How to protect Britain’s poorest from fossil fuel poverty
A record jump in the energy price cap is undeniably bad news, especially coming at a time when millions of families are facing stretched finances.
Soaring gas markets – wholesale prices have nearly tripled inside a year – are directly affecting the cost of energy we use at home, at a time when a reversal of the £20 Universal Credit uplift and the impending end of furlough are reducing incomes.
The extra £139 bill, on top of a near-£100 increase back in April, will clearly have a greater effect on lower income households.
The extra proportion of budgets consumed by higher prices will be three times greater for those at the bottom of the income distribution compared with those at the top. On current trends, unfortunately, the next revision in Spring 2022 is unlikely to bring much needed relief. So, what can be done?
In the long term the answer is clear: end the nation’s reliance on natural gas. The longer we remain hooked on imported fossil fuels, the longer our energy bills remain subject to the whims of global commodity markets.
The Government has already stated that our electricity system will be ‘overwhelmingly decarbonised’ in the 2030s, and now campaigners and industry are pushing this to be clarified via a plan for a zero-carbon grid by 2035, thereby locking in an end date for generating electricity from gas.
Increased ambition on building renewables, including a long-overdue return of support for rock-bottom-priced onshore wind this winter, is a vital first step, as is ramping up the pace at which our power grid is modernised so it can easily deal with a largely renewable supply.
The writing is also on the wall for the millions of gas-hungry boilers that heat our homes in winter. A grand plan for decarbonising buildings – much delayed but now due this autumn – will tell us when the last polluting boiler will be sold in Britain.
This will mean that when current heating systems break, they are replaced by a cleaner alternative, most likely to be an electric heat pump, no ‘ripping out’ required. This vision won’t happen without Government intervention, especially not in way that doesn’t burden those on lower incomes with new taxes or higher prices.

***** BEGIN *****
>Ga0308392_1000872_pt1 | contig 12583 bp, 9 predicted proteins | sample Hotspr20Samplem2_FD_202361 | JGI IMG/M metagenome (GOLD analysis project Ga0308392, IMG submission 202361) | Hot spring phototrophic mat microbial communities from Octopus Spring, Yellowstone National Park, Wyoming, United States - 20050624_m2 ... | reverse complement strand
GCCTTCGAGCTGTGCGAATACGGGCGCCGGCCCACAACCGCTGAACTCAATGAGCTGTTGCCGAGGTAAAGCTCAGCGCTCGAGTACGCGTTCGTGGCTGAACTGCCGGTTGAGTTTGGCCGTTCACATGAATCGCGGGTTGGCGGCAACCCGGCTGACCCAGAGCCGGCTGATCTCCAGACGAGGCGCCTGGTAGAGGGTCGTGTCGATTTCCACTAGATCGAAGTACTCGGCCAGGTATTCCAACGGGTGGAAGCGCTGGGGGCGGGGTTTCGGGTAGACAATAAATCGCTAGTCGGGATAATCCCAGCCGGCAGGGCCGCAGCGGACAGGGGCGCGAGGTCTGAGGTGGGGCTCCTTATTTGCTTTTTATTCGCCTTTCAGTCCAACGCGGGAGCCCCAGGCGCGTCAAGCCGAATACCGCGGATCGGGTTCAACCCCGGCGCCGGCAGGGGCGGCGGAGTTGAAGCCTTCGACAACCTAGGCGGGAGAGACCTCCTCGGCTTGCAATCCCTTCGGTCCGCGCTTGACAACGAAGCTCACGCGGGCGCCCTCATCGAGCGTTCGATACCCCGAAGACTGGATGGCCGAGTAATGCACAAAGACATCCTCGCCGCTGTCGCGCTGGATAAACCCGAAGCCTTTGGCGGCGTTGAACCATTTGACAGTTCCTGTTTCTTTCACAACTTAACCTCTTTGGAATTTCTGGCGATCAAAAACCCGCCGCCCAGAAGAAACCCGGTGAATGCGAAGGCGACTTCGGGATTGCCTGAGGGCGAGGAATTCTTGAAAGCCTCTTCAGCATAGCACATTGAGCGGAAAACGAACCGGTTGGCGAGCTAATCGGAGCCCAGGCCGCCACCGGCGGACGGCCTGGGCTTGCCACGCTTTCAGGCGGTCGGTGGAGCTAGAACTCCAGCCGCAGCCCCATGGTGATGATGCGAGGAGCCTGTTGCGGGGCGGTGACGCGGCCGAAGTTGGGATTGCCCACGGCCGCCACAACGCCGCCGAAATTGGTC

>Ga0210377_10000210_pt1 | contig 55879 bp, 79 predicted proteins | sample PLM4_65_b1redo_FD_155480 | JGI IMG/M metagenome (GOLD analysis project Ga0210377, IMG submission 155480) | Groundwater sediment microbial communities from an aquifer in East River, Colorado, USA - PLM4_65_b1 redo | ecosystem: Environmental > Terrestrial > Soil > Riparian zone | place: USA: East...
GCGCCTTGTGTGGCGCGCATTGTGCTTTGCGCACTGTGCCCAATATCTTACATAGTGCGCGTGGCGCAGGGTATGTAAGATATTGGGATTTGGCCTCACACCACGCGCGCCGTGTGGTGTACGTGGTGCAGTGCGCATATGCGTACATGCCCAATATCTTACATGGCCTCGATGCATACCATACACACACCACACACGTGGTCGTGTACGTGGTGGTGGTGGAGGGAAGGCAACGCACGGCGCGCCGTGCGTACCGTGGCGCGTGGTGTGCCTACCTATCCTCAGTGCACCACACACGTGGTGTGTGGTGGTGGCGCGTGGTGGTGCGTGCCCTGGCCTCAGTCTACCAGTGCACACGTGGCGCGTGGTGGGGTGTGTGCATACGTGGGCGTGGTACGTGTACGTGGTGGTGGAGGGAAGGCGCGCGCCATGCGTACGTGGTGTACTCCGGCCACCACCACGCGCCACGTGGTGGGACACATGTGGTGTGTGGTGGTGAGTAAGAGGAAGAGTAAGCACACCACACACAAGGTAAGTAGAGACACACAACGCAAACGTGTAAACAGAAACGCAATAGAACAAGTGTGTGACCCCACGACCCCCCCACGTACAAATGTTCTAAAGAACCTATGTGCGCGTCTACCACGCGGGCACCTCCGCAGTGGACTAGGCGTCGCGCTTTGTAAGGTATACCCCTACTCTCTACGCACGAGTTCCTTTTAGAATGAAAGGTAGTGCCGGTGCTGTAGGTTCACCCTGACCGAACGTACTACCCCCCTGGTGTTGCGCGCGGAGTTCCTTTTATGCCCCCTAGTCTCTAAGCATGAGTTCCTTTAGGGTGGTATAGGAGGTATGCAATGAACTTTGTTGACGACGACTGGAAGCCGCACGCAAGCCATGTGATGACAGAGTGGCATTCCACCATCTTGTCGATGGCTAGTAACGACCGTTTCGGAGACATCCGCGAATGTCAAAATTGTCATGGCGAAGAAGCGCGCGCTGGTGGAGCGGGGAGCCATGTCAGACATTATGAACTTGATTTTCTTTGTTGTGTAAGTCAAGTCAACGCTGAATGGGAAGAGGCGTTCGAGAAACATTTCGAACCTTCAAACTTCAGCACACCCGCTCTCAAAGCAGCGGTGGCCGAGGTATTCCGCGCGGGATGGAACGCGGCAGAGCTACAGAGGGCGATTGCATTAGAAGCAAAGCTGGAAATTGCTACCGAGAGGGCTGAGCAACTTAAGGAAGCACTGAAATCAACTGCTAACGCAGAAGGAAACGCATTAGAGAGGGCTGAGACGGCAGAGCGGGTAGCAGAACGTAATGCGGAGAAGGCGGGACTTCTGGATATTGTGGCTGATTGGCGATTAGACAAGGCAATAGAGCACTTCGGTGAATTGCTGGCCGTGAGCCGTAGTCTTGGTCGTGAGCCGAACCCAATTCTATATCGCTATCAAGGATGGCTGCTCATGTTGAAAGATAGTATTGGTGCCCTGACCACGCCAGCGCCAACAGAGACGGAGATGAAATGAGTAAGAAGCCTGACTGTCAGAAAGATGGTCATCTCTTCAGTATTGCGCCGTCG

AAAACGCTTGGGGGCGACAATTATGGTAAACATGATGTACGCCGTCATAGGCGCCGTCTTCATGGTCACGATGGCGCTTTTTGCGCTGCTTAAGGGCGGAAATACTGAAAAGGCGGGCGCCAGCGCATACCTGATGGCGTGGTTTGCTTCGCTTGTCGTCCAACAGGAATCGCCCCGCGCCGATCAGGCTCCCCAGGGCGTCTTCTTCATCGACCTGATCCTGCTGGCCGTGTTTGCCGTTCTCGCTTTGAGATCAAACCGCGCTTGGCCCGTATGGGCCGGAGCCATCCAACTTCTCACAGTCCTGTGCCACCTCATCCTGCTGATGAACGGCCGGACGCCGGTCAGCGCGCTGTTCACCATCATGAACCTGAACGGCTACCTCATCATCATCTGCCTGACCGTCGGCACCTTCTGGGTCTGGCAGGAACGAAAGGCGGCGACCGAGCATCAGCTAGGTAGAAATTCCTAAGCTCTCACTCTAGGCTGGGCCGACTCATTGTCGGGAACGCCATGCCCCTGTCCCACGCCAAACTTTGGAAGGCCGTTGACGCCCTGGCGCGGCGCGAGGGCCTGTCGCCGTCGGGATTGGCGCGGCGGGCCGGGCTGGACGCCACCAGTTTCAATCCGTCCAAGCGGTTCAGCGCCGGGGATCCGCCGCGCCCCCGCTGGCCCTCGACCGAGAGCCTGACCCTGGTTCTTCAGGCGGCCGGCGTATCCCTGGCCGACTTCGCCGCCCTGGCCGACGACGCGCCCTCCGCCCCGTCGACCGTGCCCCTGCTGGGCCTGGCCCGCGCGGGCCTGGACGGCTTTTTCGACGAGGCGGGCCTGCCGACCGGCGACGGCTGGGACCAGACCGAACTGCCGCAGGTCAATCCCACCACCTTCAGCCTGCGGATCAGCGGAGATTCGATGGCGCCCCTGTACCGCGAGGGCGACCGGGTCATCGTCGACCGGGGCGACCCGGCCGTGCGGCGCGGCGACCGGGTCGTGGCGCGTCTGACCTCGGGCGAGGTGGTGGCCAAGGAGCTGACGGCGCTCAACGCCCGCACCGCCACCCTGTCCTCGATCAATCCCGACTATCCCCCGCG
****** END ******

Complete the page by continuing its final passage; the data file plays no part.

The best way of ensuring a smooth and equitable transition is, of course, is to focus on bringing down the cost of energy and of the things it powers, not to rely on endless subsidies.
Wind and solar energy are constantly getting cheaper, now looking especially so when compared to gas power stations burning expensive fuel. The government’s target of 40GW of offshore wind by 2030 kicked the industry into action and setting similarly ambitious targets for onshore wind and solar would bring much-needed downward pressure on energy bills.
Slashing the cost of heat pumps is also of critical importance. Inefficiencies in production and installation can be easily overcome, ideally through a Government-led assessment of where these bottlenecks are, with the goal of making them cheaper than a gas boiler within a few years.
A much-needed replacement scheme to insulate millions of homes a year, particularly targeted at low- and middle-income families, is a clear test of the Government’s ambition on cutting emissions and bringing down bills.
All eyes are now on the Chancellor Rishi Sunak’s upcoming spending review, and on the Government’s building decarbonisation strategy for the details.
It is widely accepted that, over time, energy costs will fall – but this does not mean there won’t be bumps along the way. The EU’s under-discussion climate plan includes a ‘social climate fund’ to help alleviate the regressive effect of potentially higher costs; UK lawmakers may look to do something similar.
Back to this winter – there is, and will be, growing pressure on the Government to help households with energy bills. Direct payments to consumers by widening the current warm homes discount scheme, reversing the removal of the £20 Universal Credit uplift, and identifying and offering targeted support to families at risk of falling into fuel poverty should all top the to-do list.
As the point of contact between families and the energy system, suppliers have a vital role in explaining how and where help can be sought. Failures here will lead to energy rationing, higher debt, and the misery of spending a winter in a cold home.
Unfortunately, rising energy costs are not happening in isolation. Inflation is increasing quickly, pushing up the cost of other household essentials. Rocketing gas prices mean that higher energy bills are unavoidable in the short term, highlighting the importance of a quick response from government to ease the pain.